A career in the health care field is a growing profession. Unlike many different avenues of career choices, the health care field is projected to grow rapidly in many years to come. When a person decides to obtain a health care position they are able to literally live anywhere and still be able to find a job. There are numerous options of working anytime that fits into the daily routine of a person’s schedule. Also, the choice of deciding whether or not to work alone or work on team, depending on which path is chosen.
69). As these changes occur the health care system needs to rely on RNs more, which leads the IOM to its first key message: “nurses should practice to the full extent of their education and training” (p. 69). This is especially important as we attempt to redefine health care as increasingly preventative and concerned with wellness, and as a practice that occurs in communities as much as it does in acute care settings. Tanner (2010) writes, “as care continues to shift from hospitals to community-based settings, as the population ages and care management in the community becomes more complex, and as new health care needs emerge, a new kind of nurse will be needed” (p. 347).
Healthcare is moving swiftly into uncharted territory. New regulations, changes in Medicare and Medicaid, and even reimbursement issues are all on the forefront of the twenty-first century healthcare. Heated battles are ongoing in the political arena, however it is the American patient that will feel its effects, changes, and unfortunately undergo its transition. With the ever increasing needs related to patient care, such as living longer, more complex diseases, and rapid advancement in technology, a shift in education is a must. There is a profound difference it the handling of the healthcare system. Different viewpoints has caused a poor delivery system in patient care. As nurse leaders, leading the way will be instrumental in
According to the IOM report, the nursing profession is undergoing fundamental changes within the underlying operations of the field. A new regulatory environment coupled with increased scrutiny of the profession will dramatically impact the nursing profession. As the report indicates nurses, in the near future, will have job requirements that are business oriented. Nurses will need to have a better understanding of quality management methods in addition to overall concepts of management. As the health care system continues its rapid reform nurses must also be cognizant of the effects these changes will have on their overall roles and responsibilities. This involves a transformation of the roles and responsibilities of nurses as they enter the profession. As the health care landscape continues to change, so too must the nurses of the future. A dedication to continual learning is therefore needed to help diminish the influence of antiquated and obsolete knowledge regarding the profession.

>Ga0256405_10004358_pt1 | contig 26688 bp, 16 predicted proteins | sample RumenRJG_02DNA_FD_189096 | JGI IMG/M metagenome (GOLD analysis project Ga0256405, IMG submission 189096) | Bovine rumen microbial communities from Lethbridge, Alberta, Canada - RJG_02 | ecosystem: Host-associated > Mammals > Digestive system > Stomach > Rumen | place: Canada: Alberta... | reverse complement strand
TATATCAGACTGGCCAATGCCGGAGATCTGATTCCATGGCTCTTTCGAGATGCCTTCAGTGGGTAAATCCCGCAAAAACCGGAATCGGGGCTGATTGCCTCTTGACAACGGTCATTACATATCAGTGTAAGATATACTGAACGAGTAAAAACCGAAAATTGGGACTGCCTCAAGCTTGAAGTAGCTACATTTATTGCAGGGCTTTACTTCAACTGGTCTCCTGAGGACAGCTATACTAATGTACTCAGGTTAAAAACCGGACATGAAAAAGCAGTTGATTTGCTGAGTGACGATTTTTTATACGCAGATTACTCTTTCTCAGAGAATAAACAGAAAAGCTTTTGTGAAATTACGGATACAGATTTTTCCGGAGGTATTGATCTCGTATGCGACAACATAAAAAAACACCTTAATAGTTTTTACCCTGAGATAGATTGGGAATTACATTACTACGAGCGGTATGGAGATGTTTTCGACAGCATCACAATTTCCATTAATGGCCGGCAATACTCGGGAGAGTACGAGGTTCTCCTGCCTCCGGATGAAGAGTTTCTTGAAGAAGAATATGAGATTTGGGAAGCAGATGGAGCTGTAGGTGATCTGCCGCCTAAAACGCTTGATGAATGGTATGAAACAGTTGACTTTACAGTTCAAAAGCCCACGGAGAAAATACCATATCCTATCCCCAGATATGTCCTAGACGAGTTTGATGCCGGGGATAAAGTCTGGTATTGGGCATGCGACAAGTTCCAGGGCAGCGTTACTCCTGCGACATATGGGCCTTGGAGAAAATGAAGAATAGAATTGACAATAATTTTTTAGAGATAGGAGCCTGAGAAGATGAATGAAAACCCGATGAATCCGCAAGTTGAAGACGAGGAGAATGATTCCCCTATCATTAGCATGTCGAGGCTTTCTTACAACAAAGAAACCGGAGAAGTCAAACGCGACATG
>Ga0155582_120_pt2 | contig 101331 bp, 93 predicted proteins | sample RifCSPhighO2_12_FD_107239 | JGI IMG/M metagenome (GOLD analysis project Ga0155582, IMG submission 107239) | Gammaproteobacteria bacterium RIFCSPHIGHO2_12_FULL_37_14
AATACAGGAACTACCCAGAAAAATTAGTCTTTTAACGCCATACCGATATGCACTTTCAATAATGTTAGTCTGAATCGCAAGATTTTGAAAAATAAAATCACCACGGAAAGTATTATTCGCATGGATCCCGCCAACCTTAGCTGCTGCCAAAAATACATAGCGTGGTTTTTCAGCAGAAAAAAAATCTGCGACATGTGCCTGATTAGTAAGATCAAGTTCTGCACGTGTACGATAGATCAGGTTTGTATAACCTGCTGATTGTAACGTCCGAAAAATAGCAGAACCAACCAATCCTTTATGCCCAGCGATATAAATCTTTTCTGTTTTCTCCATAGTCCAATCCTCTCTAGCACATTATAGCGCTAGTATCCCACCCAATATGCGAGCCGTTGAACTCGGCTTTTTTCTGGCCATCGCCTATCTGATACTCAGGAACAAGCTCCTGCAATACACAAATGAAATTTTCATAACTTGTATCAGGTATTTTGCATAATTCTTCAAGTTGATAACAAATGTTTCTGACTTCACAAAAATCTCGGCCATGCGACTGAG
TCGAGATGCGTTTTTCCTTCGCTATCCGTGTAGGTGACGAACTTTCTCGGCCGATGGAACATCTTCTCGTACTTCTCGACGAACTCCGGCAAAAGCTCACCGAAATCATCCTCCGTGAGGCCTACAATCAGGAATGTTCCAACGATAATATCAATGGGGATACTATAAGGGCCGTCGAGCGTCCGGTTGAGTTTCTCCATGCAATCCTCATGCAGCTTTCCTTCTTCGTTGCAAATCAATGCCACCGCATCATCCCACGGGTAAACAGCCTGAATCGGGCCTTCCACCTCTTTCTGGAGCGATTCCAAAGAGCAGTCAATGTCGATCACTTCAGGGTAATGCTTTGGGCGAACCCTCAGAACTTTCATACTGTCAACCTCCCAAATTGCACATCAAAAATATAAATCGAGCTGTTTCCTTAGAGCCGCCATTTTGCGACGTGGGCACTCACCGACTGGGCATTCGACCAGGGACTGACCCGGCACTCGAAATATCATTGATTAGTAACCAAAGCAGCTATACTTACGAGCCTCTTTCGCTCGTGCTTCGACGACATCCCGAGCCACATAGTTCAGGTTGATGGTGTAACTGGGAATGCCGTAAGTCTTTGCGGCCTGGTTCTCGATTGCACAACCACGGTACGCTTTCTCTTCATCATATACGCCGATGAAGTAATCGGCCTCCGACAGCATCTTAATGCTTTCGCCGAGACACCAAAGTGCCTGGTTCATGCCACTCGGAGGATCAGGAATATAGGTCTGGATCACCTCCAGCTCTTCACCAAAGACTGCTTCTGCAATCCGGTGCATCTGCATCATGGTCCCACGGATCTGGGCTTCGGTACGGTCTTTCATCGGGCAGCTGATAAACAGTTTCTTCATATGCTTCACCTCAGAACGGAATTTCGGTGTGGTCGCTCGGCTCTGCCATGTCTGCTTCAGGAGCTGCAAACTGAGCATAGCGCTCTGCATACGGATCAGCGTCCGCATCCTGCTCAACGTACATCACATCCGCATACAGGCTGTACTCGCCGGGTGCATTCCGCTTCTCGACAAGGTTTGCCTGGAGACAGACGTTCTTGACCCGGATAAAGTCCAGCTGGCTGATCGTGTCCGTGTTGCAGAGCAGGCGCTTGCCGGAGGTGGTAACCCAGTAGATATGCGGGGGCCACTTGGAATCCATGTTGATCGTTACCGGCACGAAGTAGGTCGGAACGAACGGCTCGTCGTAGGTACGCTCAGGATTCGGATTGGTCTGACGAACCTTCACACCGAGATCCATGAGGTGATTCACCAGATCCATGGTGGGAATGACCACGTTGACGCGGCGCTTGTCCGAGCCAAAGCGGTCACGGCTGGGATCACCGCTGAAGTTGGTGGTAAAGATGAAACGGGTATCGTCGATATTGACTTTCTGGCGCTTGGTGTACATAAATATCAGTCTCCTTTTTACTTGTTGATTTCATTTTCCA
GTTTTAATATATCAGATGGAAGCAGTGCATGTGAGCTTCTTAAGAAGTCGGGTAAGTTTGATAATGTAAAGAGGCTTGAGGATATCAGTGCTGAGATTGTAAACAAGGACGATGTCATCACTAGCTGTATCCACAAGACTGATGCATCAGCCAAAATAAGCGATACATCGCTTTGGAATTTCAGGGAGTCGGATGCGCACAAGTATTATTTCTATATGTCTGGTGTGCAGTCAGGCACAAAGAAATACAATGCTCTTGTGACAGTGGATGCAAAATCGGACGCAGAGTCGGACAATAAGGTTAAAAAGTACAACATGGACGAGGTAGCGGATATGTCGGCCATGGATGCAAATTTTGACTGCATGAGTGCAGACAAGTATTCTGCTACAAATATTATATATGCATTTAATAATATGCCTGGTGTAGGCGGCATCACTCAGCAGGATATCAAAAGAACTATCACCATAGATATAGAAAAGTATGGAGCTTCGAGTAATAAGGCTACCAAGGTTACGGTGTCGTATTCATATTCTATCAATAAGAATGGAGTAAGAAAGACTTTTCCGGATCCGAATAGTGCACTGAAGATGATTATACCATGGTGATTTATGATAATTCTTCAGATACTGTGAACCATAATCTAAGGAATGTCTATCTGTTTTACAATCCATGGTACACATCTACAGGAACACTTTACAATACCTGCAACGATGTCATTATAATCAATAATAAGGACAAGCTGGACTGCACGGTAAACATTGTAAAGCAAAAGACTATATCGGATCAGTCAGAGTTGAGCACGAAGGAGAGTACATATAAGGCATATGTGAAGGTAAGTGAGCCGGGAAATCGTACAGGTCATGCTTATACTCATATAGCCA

As we shift nursing in the future, we know that nurses with higher level of education, translate in a better outcome for their clients. Education is vital in providing knowledge, skills, confidence, and the ability to give quality care to their clients. As we formulate this major transformation, eighty percent of nurses will hold a baccalaureate degree by the year 2020. Many employers are requiring a four-year college education or higher degree as an entry level into the nursing field. The International Organization for Migration has called for hospitals to
The nursing profession is commonly recognized as an essential component of healthcare with nurses representing the largest number of healthcare providers to date. Unfortunately for years, the minimum educational requirement to enter into nursing practice has yet to be standardized to meet the progressive needs required of healthcare providers. Presently, the option of enrollment into nursing programs of varying lengths and curricula that result in the same licensure and professional privileges places major concern on the quality of healthcare and the competencies required of the nursing professional. According to Taylor (2008), “despite having strength in numbers, nurses are the least educated of all the interdisciplinary healthcare team members with whom they collaborate” (p. 612). While other health professions recognize the importance of delivering patient care at the highest level requiring at bachelor’s degree and in some cases an advanced degree as the standard for entry into practice, the nursing arena has failed to follow suit. Ceaseless educational, cultural, societal, and technological advances in healthcare necessitate the requirement to obtain a baccalaureate degree in nursing to practice at the entry-level. At minimum, nurses should encompass the instructive and clinical readiness similar to the broadened obligations of healthcare. Without a set standard to enter into the practice of nursing, the risk of lower patient outcomes and lack of competency amongst